6. Spruce Moth

I fished with this pattern last summer for the first time at the recommendation of a friend.

Technically, this fly is also an imitation. The spruce moth, or Western budworm, returned to the spruce and fir forests of the West in the early 2000s. Even when there are no spruce moths on the water, I like this pattern as an attractor because it is big (easy to see) and has plenty of hackle (not easily water-logged). My podcast partner, Dave, and I did well with this fly last year on the Yellowstone, the Boulder, and on some smaller streams in the Bozeman, Montana, area.

These are my favorites, although I could have easily swapped out numbers 5 and 6 for a Stimulator, a Goofus Bug, or a Madam X with its rubber legs.

But I like to recall an observation which Bud Lilly made several years ago when he owned the fly shop in West Yellowstone, Montana, which bears his name.

During a typical day, he chatted with fifty or more fly fishers who talked about how selective the trout had been on the river that day. When Lilly asked them what they were using, they would say: “The only thing that worked was this little beauty.” Lilly said that by the end of the day, he had seen about fifty different “only things.” So you’ll be fine if you keep your fly box stocked with a few basic attractor patterns.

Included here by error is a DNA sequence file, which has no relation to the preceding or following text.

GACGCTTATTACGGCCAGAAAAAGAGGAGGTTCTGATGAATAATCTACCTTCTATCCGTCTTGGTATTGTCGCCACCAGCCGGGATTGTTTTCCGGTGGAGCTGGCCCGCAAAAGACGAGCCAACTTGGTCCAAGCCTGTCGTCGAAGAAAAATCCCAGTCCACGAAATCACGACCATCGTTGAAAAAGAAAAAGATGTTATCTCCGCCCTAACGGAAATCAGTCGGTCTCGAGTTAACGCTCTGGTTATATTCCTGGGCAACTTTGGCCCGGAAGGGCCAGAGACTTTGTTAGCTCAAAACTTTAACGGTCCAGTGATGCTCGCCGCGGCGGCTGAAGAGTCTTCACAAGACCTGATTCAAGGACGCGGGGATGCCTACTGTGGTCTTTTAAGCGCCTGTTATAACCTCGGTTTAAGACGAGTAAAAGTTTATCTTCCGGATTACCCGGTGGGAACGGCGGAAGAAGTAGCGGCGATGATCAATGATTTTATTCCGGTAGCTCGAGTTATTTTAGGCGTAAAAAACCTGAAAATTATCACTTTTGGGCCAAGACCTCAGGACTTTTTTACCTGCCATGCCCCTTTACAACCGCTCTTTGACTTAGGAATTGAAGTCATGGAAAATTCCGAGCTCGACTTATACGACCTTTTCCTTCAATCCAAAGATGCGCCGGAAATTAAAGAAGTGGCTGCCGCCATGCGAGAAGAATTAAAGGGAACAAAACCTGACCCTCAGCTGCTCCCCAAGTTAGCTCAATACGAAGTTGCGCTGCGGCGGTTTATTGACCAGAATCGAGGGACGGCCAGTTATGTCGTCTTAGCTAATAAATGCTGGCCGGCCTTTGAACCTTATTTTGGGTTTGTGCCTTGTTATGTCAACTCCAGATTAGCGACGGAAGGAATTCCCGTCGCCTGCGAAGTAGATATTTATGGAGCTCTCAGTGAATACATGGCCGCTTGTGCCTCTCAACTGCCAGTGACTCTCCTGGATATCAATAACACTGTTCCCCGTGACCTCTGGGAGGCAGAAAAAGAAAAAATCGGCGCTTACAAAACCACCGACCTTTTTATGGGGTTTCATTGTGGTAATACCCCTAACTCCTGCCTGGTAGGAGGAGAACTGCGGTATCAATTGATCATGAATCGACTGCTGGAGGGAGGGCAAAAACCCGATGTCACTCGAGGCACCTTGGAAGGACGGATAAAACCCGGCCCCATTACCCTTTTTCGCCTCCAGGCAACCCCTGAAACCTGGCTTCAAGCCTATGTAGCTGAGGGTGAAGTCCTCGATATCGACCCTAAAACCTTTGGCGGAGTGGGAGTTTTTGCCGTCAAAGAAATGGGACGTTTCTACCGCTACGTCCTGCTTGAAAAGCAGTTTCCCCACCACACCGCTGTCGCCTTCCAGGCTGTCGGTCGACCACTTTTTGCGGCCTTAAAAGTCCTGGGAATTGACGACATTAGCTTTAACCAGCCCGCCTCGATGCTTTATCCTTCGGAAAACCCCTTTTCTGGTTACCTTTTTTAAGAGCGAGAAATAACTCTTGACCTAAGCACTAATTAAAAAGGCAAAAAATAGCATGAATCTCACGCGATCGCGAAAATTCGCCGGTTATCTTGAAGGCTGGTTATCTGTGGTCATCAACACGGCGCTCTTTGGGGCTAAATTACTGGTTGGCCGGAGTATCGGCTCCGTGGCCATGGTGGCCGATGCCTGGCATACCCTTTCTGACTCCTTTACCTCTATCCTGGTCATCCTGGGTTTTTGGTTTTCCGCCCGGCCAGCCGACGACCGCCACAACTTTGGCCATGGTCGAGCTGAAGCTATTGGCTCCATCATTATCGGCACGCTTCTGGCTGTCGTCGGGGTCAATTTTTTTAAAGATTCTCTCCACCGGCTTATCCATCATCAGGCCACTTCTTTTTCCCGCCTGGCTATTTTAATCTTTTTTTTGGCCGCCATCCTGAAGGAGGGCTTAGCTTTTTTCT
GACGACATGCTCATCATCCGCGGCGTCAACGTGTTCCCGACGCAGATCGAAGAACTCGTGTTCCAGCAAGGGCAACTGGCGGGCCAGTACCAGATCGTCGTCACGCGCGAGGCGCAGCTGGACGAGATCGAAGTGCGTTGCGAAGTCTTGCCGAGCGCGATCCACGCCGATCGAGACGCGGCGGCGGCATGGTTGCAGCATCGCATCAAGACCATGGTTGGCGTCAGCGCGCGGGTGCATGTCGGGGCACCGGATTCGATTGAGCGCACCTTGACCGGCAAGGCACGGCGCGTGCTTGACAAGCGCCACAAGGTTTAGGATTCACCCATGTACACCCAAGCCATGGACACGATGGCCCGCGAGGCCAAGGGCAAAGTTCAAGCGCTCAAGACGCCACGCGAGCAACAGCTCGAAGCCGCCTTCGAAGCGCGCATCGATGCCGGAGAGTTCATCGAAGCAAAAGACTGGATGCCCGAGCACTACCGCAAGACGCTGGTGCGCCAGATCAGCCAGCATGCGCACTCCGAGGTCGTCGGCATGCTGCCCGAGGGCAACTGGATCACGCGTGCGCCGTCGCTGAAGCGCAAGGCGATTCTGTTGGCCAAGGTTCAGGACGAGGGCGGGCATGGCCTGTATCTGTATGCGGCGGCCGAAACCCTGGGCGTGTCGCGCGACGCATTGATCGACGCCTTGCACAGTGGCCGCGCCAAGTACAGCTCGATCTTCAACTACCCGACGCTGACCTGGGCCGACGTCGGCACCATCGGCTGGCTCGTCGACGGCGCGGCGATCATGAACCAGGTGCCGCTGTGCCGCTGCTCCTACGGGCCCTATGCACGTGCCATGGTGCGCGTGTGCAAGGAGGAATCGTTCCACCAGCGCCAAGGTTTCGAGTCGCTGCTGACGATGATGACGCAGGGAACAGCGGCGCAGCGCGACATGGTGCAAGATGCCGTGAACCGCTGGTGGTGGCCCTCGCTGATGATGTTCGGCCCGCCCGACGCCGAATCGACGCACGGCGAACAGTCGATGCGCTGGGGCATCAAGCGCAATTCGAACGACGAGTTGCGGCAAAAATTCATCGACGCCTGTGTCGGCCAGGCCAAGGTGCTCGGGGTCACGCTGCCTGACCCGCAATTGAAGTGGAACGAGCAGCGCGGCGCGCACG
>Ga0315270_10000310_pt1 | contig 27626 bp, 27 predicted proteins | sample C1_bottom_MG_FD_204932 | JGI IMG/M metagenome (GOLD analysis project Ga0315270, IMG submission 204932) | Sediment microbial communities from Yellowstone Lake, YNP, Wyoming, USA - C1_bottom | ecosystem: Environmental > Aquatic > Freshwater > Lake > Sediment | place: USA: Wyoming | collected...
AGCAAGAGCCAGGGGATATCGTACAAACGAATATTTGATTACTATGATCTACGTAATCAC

Unless there’s a hatch of PMDs or BWOs or Tricos, a standard attractor pattern just might coax a big trout from its lair.

Why Great Days on the Water Are Hard to Remember

Great days on the water are hard to remember. They just are. Last summer, Dave and I had one of our best days ever on the water. A friend invited us to fish a creek in a remote area of Montana. We fished a stretch that meandered through a large ranch, miles from any fishing access. In recent years, the ranch owners have allowed few people to fish on their property. They have saved it for veterans, particularly wounded warriors.

But thanks to our friend, Dave and I were invited to spend a day on the creek.

Slow to Crazy